Four years ago, when I started this blog, it was important to me to not moderate or delete the comments left here. And, regardless of some of the accusations I have received, I have stuck firm to that belief, deleting only one comment in all these years. A comment that was one of many “drive-bys” being left by an individual to attack an adoptee. One that had absolutely nothing to do with the post it was left on.
In the beginning, I’ll admit, I allowed some of the comments to affect me. Sometimes there was anger and I’d be screaming at my monitor as if the person on the other side could actually hear me. Sometimes there were tears and I would wonder if it was all really worth it.
And sometimes there was just a much needed glass of wine to get me through.
But, never once, in that time, did I reconsider my decision to leave my comments unmoderated, to let them stand and not delete them.
Never once . . . until last week.
Until I received this from Just Another Mom on my post Danger Ahead . . .
- - “I know your story and I am saddest most about the fact that your son didn't even get a good enough birthmother to save him from abuse but got one that continues to abuse him as well.” - -
It crossed a line I wasn’t prepared to handle. Hit harder than anything that has ever been said to me or about me personally.
This went after my son, after his experience, in an attempt to hurt me. And it was so very wrong and about as low as a person could go, in my opinion.
When I first learned of my son’s abuse, there immediately became two sides to be told. One side was my own personal experience with it – how I learned of his abuse, how it affected me to know what he had gone through. I could share that side here on my blog because it was my story to tell.
But the other side to my son’s abuse – the personal experiences of exactly the kind of abuse he went through, the details of how he was treated – was not my story to tell, was not my right to share.
That side exists on my blog because of my son. Because of his belief that if his experience helps even just one adoptee know that they are no more deserving of abuse just because they were adopted . . . just one First Mom know she isn’t alone if she is dealing with the truth of what her child went through . . . then it’s worth it to share his experience, what he went through.
And yet, even with what I share here, it is not everything. It is what he feels comfortable having known. What he is okay with strangers reading about his personal life.
So to take that experience, and his belief in why it is important to share that experience, and use it as a weapon to try and shut me up, is the most disgusting thing a person could ever do. To decide it’s okay to use his abuse for your own advantage gives a clear insight to the kind of person you are, to the lack of heart, understanding or even care you have to your fellow human being.
It was a hard hit to the gut to come face to face with such cruelty and my first reaction was to completely change how my comments were handled. I struggled with the decision, sought the advice of some of the best bloggers in the world of adoption, before coming to the conclusion that I will not moderate comments but I will reserve the right to delete comments as I see fit.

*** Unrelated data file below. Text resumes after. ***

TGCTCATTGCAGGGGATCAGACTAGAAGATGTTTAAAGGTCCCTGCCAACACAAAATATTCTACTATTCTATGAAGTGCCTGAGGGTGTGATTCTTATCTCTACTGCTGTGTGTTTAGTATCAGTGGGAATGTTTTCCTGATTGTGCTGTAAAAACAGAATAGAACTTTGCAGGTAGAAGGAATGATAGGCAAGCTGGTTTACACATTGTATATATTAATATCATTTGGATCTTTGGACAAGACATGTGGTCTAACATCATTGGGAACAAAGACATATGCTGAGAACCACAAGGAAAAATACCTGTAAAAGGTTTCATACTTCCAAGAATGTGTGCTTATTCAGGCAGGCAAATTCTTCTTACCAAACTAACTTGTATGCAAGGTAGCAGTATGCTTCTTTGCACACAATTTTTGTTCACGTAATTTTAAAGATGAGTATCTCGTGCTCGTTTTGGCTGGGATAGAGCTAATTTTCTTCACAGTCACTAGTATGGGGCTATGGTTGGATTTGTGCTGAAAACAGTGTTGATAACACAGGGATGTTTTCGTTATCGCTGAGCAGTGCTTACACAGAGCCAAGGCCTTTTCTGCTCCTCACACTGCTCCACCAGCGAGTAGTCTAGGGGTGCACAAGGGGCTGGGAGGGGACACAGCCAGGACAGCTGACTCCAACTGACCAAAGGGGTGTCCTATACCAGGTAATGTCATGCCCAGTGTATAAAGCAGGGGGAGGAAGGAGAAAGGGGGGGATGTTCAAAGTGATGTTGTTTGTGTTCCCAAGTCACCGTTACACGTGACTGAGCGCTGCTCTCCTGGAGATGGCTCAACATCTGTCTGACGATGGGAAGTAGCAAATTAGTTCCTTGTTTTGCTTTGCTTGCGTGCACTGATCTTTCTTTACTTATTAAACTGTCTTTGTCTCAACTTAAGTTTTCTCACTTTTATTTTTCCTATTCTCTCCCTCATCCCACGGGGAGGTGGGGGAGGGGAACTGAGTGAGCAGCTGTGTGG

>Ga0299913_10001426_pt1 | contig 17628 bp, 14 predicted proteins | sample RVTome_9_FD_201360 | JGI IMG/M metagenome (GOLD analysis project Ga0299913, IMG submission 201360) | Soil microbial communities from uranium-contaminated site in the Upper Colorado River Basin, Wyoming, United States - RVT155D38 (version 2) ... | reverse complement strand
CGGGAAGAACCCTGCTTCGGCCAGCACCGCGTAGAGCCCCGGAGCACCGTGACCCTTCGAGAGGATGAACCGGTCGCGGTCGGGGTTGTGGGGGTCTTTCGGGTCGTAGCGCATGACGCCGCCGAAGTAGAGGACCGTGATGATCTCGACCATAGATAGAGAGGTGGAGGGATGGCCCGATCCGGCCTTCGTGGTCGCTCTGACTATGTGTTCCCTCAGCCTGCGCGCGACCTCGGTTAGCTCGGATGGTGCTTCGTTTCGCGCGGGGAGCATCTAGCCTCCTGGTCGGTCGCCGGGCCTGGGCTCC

Unfortunately, though, that decision brought me to another realization. As long as my son’s personal experience is shared on my blog it will always be open to those like Just Another Mom to use in whatever way they can. There will always be those out there who see nothing wrong in taking what has been shared here and using it in the worst of ways. There will always exist that extreme desperation that makes others believe they can do whatever it takes to try and hurt me in hopes of silencing me, even if it means falling to the lowest level of using my son’s abuse to make that happen.
And so from that I decided to go back through all the posts on my blog and delete anything that shared my son’s experience with abuse. I would take away anything that left him vulnerable to others being able to use him in the way they had.
But then my son reminded me what true courage really is . . .
Because he said no. Don’t do it.
He told me that removing the posts about his abuse let those like Just Another Mom win. It gave them the power to silence those who dared to share the hard stuff, the far-from-happy truths that nobody wants to admit exists in the world of adoption.
It was an eye-opening reminder of where the line is drawn between those who have the courage to speak out and those who are so cowardly they resort to low-handed tactics to try and silence them.
My son is one of the bravest men I know. He stands shoulder to shoulder with the many adoptees who face the same attacks on their personal experience, the same ugliness launched against them because they dare to share what they aren’t supposed to. Dare to stand up with the belief if it helps even just one, it’s worth it.
He, and the adoptees like him, are the heroes we should look up to, want to be like, because they are the reminders of what it truly means to face the worst in others and yet still find the strength, the ability to go on, to continue to speak out and make a difference because that is what matters. That is what it is all about.
I am proud and so honored to be blessed with such an amazing, brave man as my son. I am forever grateful that, against all odds, he is a part of my life that I will never, EVER give away again.
And I am happy that he stands in company with so many other wonderful adoptees who face the same fight, day after day, but never give in. Never allow the evil of others to take away from the courage they have to share their stories, their experiences, because it is the right thing to do.